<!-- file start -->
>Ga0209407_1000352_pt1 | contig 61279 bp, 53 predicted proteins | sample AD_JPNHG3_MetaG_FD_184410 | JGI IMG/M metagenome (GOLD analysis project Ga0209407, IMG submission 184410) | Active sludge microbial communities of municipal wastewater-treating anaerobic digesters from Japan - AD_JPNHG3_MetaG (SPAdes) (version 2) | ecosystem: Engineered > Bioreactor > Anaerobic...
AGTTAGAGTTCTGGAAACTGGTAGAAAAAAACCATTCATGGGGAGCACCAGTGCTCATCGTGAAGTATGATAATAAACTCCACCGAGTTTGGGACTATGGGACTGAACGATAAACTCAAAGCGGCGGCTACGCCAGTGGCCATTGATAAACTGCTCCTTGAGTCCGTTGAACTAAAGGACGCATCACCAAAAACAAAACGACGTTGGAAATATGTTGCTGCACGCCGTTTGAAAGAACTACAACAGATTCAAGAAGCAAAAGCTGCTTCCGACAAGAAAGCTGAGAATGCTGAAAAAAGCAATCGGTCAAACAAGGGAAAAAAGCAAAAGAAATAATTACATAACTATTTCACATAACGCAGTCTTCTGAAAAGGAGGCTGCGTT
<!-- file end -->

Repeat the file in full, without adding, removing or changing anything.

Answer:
>Ga0209407_1000352_pt1 | contig 61279 bp, 53 predicted proteins | sample AD_JPNHG3_MetaG_FD_184410 | JGI IMG/M metagenome (GOLD analysis project Ga0209407, IMG submission 184410) | Active sludge microbial communities of municipal wastewater-treating anaerobic digesters from Japan - AD_JPNHG3_MetaG (SPAdes) (version 2) | ecosystem: Engineered > Bioreactor > Anaerobic...
AGTTAGAGTTCTGGAAACTGGTAGAAAAAAACCATTCATGGGGAGCACCAGTGCTCATCGTGAAGTATGATAATAAACTCCACCGAGTTTGGGACTATGGGACTGAACGATAAACTCAAAGCGGCGGCTACGCCAGTGGCCATTGATAAACTGCTCCTTGAGTCCGTTGAACTAAAGGACGCATCACCAAAAACAAAACGACGTTGGAAATATGTTGCTGCACGCCGTTTGAAAGAACTACAACAGATTCAAGAAGCAAAAGCTGCTTCCGACAAGAAAGCTGAGAATGCTGAAAAAAGCAATCGGTCAAACAAGGGAAAAAAGCAAAAGAAATAATTACATAACTATTTCACATAACGCAGTCTTCTGAAAAGGAGGCTGCGTT